Harter’s Fox Valley Disposal lands contract
By Bert Lehman
After months of discussion, Clintonville will be implementing a single-hauler system for garbage and recycling collection for residents.
The Clintonville City Council approved the measure at its Feb. 14 meeting. The measure was recommended by the city’s Street Committee.
Harter’s Fox Valley Disposal of Wittenberg was awarded a five-year contract for garbage and recycling collection. Harter’s had the lowest bid of the four companies that bid on the contract. The total cost of the service to residents will be $9.50 per month, which includes a 10-cent administrative fee per month to cover administrative costs to invoice residents for the service. The total cost for a year is $114.
The approval also included having the city be responsible for invoicing residents for the service by adding the service cost as a special charge on the property owners’ tax bills.
For this year, the city will invoice each property owner for a partial year of service based on the actual start date, which is estimated to be June 1. In future years the service cost will be placed on the property tax bills as a special charge.
Residents will have the option to opt out of the service if they want to continue using the Clintonville Area Waste Service (CAWS). Clintonville City Administrator Chuck Kell informed the Clintonville Tribune-Gazette that the city will send a letter to residents by March 1 explaining they have the option to opt out of the service.
To opt out, residents must contact the city in writing by April 1. If residents do not contact the city, they will automatically be considered in the service and invoiced for the service. Once a resident opts out of the service, they can’t opt back in until next year.
Street Committee discussion
The Clintonville Street Committee held its final discussion on the topic at its Feb. 7 meeting.
The four companies that bid on the single-hauler garbage and recycling collection contract included: Advanced Disposal, Graichen, Harter’s and Waste Management.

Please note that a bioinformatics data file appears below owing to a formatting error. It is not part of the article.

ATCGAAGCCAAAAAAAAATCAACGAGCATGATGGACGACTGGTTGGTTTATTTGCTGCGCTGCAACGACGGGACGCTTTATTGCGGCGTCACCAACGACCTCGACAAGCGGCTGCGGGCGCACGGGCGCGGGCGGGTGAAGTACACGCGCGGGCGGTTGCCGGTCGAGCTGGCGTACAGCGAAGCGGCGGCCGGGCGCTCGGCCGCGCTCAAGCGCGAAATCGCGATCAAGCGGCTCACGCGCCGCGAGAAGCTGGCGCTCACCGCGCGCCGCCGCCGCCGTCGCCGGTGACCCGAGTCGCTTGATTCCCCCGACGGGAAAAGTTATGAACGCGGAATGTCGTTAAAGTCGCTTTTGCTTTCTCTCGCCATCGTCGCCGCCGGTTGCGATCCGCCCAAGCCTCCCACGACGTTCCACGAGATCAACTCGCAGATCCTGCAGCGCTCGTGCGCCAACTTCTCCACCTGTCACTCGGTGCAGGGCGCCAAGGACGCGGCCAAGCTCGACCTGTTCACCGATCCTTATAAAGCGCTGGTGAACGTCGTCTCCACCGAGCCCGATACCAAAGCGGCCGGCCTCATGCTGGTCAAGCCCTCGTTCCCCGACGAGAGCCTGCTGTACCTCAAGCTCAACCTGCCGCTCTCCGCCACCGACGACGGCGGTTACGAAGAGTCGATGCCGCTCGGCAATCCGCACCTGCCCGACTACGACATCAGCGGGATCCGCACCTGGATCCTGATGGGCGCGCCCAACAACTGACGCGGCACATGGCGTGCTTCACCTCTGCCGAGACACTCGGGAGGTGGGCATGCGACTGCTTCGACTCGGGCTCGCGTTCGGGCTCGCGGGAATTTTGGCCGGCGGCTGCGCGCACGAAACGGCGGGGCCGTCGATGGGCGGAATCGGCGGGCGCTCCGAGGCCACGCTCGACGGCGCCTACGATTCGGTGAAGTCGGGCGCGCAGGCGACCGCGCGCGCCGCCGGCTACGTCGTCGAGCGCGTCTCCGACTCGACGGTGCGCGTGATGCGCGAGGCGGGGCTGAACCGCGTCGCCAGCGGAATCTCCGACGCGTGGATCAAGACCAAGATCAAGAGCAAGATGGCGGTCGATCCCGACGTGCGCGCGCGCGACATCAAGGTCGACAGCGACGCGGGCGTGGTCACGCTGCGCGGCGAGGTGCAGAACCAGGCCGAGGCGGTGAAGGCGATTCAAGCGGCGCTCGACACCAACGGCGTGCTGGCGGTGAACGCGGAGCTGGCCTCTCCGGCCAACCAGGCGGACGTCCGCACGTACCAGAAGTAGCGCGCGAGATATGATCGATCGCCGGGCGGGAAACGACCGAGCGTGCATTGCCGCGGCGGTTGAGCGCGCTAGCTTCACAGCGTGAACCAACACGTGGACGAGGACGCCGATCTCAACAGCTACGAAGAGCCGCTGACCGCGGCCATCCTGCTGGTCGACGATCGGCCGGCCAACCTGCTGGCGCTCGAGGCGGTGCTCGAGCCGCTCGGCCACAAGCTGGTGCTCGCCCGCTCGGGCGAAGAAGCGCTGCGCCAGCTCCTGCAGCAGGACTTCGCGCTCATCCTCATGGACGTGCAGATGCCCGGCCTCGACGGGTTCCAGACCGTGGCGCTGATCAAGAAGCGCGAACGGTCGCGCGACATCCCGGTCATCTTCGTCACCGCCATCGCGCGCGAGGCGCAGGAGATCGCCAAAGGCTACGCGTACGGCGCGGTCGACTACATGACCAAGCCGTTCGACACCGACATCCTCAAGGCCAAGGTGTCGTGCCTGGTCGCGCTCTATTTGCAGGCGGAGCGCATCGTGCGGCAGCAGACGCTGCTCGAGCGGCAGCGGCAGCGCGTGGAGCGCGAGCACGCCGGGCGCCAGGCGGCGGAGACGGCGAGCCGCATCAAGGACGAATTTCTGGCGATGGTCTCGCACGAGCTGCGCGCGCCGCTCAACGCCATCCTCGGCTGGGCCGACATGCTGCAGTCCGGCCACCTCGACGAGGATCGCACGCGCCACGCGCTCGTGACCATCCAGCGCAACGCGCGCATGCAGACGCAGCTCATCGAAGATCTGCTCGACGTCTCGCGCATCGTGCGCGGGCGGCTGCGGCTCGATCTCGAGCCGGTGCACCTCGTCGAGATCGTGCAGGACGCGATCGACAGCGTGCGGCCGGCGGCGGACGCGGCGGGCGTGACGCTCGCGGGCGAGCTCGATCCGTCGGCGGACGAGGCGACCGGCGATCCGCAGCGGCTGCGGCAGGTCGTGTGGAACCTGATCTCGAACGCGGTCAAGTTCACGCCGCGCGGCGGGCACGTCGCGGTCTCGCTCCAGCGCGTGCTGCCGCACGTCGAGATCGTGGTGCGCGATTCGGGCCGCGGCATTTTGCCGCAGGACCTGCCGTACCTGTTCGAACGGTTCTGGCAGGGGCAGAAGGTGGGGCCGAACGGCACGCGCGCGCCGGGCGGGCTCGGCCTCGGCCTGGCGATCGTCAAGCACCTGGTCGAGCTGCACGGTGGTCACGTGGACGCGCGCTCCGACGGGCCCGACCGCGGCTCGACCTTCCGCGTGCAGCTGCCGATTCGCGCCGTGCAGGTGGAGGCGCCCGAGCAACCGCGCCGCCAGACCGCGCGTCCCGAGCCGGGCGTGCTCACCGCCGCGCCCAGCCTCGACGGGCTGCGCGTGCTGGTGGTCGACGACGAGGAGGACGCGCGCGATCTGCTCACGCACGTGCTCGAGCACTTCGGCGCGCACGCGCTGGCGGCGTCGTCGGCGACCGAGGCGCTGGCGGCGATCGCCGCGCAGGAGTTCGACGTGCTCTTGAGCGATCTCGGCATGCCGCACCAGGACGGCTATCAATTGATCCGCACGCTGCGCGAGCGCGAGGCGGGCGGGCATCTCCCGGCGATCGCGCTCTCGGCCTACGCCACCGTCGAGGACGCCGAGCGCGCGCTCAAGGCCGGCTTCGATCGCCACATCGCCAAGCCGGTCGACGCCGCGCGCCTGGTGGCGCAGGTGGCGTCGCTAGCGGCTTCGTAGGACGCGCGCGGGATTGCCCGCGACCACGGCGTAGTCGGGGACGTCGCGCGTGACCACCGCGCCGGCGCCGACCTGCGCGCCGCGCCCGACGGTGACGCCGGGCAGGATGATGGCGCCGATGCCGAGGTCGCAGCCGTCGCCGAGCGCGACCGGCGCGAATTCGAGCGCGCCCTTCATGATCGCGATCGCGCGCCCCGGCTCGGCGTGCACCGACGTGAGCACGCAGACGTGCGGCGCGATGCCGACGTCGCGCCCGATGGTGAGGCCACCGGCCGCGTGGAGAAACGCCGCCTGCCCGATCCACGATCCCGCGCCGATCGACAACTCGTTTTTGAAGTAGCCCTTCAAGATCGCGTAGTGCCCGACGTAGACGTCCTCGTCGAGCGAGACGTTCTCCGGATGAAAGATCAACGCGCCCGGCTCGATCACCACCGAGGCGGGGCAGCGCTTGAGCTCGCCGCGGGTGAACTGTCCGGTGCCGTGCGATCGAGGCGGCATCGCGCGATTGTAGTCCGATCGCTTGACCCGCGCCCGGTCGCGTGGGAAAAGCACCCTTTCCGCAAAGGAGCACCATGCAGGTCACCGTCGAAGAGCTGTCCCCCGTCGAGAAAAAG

“Clearly Harter’s is the lowest cost provider of the four that submitted proposals,” Kell told the committee.
The Harter’s bid called for a monthly cost of $9.40 per customer for garbage and recycling pickup. This equates to $112.80 per month per customer.
Waste Management’s bid was $12.26 per month, while the Graichen bid was $13.88 per month and the Advanced Disposal bid was $17.82 per month.
Kell informed that Street Committee that after discussing it with city office personnel, he recommended the city invoice and collect the fees from citizens rather than having Harter’s do the invoicing and collecting. He recommended the invoicing be done through the tax roll. It was also recommended that 10 cents per month be added to cover administrative work, which would bring the total to $9.50 per month.
If Harter’s did the invoicing, it would cost customers $1 extra each month.
Andy Gayhart, general manager for Harter’s Fox Valley Disposal, was present at the committee meeting to answer any questions from committee members.
Committee member Jim Supanich said he heard a concern from a citizen about missed pickup service. Supanich asked if Harter’s had enough vehicles and manpower to cover the entire city of Clintonville.
Gayhart said he couldn’t guarantee that there would never be a missed pickup. He added that Harter’s has more than 70 trucks and 150 employees. Of those trucks, he said around 15 of them are less than a year old.